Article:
"One small hour of the night for rest. Is that too much to ask from every brawler and—"
"Quiet, gossip! Have you seen a perspiring fellow?"
The shadows of two gallants fell in immense wavering outlines over the narrow stairs; by the light Wessel scrutinized them closely. Gentlemen, they were, hastily but richly dressed—one of them wounded severely in the hand, both radiating a sort of furious horror. Waving aside Wessel's ready miscomprehension, they pushed by him into the room and with their swords went through the business of poking carefully into all suspected dark spots in the room, further extending their search to Wessel's bedchamber.
"Is he hid here?" demanded the wounded man fiercely.
"Is who here?"
"Any man but you."
"Only two others that I know of."
For a second Wessel feared that he had been too damned funny, for the gallants made as though to prick him through.
"I heard a man on the stairs," he said hastily, "full five minutes ago, it was. He most certainly failed to come up."
He went on to explain his absorption in "The Faerie Queene" but, for the moment at least, his visitors, like the great saints, were anaesthetic to culture.
"What's been done?" inquired Wessel.
"Violence!" said the man with the wounded hand. Wessel noticed that his eyes were quite wild. "My own sister. Oh, Christ in heaven, give us this man!"
"Who is the man?"
"God's word! We know not even that. What's that trap up there?" he added suddenly.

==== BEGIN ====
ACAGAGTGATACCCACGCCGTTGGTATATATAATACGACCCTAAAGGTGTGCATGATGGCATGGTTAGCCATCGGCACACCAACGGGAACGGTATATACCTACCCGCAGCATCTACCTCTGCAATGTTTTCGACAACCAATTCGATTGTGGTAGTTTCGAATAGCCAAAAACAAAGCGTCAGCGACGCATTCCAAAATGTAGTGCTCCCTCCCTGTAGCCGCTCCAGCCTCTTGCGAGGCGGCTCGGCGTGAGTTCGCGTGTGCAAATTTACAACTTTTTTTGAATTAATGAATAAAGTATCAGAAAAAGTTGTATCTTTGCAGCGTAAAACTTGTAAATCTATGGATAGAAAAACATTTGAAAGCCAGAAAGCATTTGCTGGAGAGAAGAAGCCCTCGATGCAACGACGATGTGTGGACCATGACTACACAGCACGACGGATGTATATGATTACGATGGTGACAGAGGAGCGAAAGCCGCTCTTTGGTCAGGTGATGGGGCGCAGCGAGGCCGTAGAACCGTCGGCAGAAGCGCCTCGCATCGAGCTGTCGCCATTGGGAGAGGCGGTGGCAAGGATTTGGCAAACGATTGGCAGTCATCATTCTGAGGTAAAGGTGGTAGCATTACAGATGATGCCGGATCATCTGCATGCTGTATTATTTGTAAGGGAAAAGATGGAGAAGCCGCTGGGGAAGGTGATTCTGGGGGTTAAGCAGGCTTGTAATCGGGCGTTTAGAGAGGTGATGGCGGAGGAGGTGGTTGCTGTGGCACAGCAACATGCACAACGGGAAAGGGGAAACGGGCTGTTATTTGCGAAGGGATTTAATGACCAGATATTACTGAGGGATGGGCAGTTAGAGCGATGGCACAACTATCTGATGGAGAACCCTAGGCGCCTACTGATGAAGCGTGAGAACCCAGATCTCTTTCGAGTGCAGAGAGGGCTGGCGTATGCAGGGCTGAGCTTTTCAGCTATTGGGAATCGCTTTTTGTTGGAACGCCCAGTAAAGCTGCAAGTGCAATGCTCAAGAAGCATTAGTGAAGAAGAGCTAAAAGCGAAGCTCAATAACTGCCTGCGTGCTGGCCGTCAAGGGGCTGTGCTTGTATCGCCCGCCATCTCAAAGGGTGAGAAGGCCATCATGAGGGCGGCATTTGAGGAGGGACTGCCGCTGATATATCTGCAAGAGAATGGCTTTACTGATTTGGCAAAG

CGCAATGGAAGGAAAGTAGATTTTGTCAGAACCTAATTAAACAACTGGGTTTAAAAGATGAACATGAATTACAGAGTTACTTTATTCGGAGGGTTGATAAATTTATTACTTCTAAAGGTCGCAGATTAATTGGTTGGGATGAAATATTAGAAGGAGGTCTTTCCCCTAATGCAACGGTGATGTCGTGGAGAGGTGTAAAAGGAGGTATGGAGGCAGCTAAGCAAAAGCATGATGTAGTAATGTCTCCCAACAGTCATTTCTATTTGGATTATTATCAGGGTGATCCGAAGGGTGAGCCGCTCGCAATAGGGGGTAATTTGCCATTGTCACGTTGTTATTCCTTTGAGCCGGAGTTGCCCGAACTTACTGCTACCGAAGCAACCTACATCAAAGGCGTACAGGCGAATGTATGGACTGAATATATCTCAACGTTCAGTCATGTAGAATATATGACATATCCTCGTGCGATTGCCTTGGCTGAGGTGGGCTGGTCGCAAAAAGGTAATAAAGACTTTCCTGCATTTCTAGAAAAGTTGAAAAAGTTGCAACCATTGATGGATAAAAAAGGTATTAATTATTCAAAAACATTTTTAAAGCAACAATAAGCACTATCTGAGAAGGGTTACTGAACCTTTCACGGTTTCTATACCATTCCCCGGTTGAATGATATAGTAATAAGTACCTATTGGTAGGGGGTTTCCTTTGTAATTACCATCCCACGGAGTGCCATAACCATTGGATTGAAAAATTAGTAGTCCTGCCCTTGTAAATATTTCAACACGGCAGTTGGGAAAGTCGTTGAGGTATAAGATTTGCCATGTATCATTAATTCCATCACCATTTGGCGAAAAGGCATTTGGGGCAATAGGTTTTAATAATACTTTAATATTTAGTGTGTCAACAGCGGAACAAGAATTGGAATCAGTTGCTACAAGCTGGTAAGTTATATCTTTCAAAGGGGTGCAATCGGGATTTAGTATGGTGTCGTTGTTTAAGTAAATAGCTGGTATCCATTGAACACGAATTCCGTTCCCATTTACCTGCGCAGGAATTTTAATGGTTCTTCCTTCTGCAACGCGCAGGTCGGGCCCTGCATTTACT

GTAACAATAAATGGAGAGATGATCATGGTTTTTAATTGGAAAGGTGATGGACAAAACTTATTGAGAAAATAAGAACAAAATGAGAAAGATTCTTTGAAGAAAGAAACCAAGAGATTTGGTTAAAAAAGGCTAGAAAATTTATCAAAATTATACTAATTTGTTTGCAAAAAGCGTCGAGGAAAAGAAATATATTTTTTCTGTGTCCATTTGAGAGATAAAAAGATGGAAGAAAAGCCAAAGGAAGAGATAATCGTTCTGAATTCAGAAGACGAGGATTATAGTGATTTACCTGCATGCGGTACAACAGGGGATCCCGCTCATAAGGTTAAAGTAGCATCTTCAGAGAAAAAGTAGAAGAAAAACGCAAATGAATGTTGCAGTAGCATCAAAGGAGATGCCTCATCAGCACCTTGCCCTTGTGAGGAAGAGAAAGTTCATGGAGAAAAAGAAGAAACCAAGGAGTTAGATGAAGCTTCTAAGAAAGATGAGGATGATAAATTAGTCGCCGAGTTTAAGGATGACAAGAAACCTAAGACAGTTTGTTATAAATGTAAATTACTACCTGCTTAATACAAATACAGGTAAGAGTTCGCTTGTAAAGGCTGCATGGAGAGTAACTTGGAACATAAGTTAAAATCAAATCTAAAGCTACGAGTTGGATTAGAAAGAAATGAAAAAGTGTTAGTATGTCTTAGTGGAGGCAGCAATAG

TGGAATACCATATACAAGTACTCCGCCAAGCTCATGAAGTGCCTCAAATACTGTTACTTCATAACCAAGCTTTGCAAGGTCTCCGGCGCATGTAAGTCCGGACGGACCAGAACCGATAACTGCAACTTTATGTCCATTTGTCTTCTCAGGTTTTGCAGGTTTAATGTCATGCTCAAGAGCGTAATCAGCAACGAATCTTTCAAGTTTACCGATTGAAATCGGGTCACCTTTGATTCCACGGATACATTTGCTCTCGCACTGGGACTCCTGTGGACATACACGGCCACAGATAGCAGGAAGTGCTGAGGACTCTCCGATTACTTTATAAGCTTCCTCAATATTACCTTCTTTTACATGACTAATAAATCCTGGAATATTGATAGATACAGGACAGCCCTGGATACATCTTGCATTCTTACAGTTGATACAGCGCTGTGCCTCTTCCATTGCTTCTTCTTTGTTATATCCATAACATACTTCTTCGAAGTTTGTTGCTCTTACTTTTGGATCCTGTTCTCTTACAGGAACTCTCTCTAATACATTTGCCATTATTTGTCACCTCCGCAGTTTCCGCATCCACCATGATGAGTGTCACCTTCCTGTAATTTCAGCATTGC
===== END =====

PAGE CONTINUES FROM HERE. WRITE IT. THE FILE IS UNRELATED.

"It's nailed down. It's not been used for years." He thought of the pole in the corner and quailed in his belly, but the utter despair of the two men dulled their astuteness.
"It would take a ladder for any one not a tumbler," said the wounded man listlessly.
His companion broke into hysterical laughter.
"A tumbler. Oh, a tumbler. Oh—"
Wessel stared at them in wonder.
"That appeals to my most tragic humor," cried the man, "that no one—oh, no one—could get up there but a tumbler."
The gallant with the wounded hand snapped his good fingers impatiently.
"We must go next door—and then on—"
Helplessly they went as two walking under a dark and storm-swept sky.
Wessel closed and bolted the door and stood a moment by it, frowning in pity.
A low-breathed "Ha!" made him look up. Soft Shoes had already raised the trap and was looking down into the room, his rather elfish face squeezed into a grimace, half of distaste, half of sardonic amusement.
"They take off their heads with their helmets," he remarked in a whisper, "but as for you and me, Wessel, we are two cunning men."
"Now you be cursed," cried Wessel vehemently. "I knew you for a dog, but when I hear even the half of a tale like this, I know you for such a dirty cur that I am minded to club your skull."
Soft Shoes stared at him, blinking.
"At all events," he replied finally, "I find dignity impossible in this position."
With this he let his body through the trap, hung for an instant, and dropped the seven feet to the floor.
"There was a rat considered my ear with the air of a gourmet," he continued, dusting his hands on his breeches. "I told him in the rat's peculiar idiom that I was deadly poison, so he took himself off."
"Let's hear of this night's lechery!" insisted Wessel angrily.
Soft Shoes touched his thumb to his nose and wiggled the fingers derisively at Wessel.
"Street gamin!" muttered Wessel.
"Have you any paper?" demanded Soft Shoes irrelevantly, and then rudely added, "or can you write?"
"Why should I give you paper?"
"You wanted to hear of the night's entertainment. So you shall, an you give me pen, ink, a sheaf of paper, and a room to myself."
"Get out!" he said finally.
"As you will. Yet you have missed a most intriguing story."
Wessel wavered—he was soft as taffy, that man—gave in. Soft Shoes went into the adjoining room with the begrudged writing materials and precisely closed the door. Wessel grunted and returned to "The Faerie Queene"; so silence came once more upon the house.